Sunday, July 23, 2006

New medical technique treats chronic facial pain News Staff

A new method for treating patients suffering from severe chronic facial pain is being introduced at select medical centres in Canada.

When traditional drugs or physical therapy fails in the treatement of chronic pain, considered consistent or intermittent pain that lasts six months or more, some doctors are turning to an experimental treatment known as motor cortex stimulation.

The treatment method, an electrical pain control system, places electrodes under the patient's skull over an area of the brain (motor cortex) that processes facial pain.

For Jen Dafoe, who suffered from a rare jaw disorder that required multiple surgeries, the resulting nerve damage was so severe that for two years she was often confined to her bedroom.

Not even surgery or heavy doses of narcotics could deaden her 'invisible' neuropathic pain.

"I couldn't work, I couldn't go to school, I couldn't do anything," Dafoe said.

As a result, London Health Sciences' Dr. Andrew Parrent successfully performed motor cortex stimulation on Dafoe.

"She appeared to be at her wit's end is a good way of putting it," Dr. Parrent said.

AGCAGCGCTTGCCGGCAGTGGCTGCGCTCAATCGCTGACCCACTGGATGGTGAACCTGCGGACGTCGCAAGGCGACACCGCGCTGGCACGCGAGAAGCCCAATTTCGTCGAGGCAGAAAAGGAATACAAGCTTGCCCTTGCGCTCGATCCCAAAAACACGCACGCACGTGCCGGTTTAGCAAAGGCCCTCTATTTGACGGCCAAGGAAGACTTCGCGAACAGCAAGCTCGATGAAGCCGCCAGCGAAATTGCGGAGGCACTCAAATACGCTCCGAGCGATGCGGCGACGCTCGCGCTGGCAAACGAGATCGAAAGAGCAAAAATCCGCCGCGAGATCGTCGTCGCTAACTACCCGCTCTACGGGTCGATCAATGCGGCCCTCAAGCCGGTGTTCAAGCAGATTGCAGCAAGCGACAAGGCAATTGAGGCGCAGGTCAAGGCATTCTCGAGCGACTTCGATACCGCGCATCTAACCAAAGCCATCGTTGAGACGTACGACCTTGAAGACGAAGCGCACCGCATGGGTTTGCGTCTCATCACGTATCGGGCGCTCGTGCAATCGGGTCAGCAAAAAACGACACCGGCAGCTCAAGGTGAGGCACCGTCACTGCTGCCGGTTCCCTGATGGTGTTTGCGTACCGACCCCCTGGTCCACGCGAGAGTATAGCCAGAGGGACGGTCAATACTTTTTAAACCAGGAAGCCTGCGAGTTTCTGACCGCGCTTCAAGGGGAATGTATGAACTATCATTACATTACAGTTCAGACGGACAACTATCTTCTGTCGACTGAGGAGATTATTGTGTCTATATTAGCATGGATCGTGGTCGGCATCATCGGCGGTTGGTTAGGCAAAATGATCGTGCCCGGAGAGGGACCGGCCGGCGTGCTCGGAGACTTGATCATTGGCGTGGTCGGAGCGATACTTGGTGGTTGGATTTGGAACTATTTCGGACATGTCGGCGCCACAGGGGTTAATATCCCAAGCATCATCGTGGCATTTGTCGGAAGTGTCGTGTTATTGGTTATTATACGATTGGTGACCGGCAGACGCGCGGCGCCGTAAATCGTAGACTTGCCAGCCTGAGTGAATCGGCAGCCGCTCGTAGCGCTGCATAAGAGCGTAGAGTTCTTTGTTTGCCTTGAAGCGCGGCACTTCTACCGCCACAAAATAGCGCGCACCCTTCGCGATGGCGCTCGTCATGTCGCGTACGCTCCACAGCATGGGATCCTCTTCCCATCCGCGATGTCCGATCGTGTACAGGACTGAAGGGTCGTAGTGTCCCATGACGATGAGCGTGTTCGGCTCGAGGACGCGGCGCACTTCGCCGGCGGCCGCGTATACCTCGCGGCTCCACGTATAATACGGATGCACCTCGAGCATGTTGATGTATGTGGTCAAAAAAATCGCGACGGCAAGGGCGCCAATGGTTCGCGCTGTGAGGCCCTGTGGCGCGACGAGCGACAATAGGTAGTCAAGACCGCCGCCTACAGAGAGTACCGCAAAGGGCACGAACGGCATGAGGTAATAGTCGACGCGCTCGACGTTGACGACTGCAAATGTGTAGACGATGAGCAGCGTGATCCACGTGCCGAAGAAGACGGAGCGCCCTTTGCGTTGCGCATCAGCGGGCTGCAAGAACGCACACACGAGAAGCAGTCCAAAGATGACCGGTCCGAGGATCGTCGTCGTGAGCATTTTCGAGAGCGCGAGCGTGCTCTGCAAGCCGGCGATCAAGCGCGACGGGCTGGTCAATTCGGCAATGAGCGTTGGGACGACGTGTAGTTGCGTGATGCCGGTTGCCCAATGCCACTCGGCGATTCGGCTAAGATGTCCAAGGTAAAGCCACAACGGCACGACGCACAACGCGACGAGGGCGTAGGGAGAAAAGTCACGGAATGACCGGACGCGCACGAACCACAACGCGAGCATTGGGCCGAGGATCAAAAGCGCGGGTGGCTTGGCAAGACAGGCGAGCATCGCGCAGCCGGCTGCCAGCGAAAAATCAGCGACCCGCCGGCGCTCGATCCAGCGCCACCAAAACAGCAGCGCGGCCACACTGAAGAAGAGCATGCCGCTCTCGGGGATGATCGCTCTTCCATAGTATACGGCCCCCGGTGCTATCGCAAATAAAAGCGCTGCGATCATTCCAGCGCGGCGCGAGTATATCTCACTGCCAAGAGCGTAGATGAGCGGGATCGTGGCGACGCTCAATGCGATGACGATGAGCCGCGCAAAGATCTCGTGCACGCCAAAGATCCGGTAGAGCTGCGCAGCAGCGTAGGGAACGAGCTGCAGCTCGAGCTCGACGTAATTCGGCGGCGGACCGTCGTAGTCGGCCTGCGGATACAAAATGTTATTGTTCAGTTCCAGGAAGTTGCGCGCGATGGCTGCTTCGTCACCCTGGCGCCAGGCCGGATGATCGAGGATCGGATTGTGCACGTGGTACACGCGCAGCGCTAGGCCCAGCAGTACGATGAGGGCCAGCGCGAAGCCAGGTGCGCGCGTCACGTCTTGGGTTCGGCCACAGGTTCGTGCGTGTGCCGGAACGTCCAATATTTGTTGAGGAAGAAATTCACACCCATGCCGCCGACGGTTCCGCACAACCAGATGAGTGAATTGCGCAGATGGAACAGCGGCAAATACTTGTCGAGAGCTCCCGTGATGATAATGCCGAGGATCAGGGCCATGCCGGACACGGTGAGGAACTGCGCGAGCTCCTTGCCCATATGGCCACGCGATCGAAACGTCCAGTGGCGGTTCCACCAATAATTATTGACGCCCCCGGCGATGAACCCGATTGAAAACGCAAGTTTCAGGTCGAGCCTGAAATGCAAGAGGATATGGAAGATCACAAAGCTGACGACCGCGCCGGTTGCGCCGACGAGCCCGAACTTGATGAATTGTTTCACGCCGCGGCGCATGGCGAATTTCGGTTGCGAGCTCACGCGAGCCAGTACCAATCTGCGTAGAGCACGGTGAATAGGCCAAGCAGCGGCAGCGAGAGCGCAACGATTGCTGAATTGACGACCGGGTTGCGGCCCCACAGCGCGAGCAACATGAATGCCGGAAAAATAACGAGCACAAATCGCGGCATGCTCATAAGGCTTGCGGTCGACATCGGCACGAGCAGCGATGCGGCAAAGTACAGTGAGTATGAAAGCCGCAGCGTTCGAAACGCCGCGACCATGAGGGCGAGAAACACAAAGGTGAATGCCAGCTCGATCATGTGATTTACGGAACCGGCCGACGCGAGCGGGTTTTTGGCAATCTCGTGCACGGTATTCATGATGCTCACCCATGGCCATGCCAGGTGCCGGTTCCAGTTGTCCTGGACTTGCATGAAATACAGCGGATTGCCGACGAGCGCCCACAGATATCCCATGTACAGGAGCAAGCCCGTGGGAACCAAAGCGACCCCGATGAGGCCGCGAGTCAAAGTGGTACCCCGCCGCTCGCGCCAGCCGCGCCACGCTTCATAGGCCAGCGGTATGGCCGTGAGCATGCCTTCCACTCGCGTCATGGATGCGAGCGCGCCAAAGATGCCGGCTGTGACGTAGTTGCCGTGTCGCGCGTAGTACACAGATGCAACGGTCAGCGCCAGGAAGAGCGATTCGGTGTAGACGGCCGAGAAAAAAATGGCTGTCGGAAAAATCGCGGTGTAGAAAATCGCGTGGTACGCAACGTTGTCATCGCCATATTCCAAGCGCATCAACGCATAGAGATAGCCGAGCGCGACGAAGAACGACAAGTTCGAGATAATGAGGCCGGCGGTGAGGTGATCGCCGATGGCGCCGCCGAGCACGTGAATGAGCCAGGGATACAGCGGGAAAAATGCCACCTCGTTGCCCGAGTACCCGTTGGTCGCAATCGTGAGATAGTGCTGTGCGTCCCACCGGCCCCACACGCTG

Now, with 99 per cent of her pain gone, Dafoe relishes in the simple act of buying a bicycle.

"Just to ride and have the wind on my face would be a great feeling," Dafoe said as she shopped for a bicycle.

Dr. Parrent tried to explain the complex procedure.

"Our presumption is that we are interfering with the way the brain perceives pain. But if it is jamming the signal or introducing another signal that overrides it ... isn't clear."

The surgery has been used in about two dozen Canadian cases after the patients -- suffering from facial pain caused by nerve damage or stroke -- failed all other methods of treatment.


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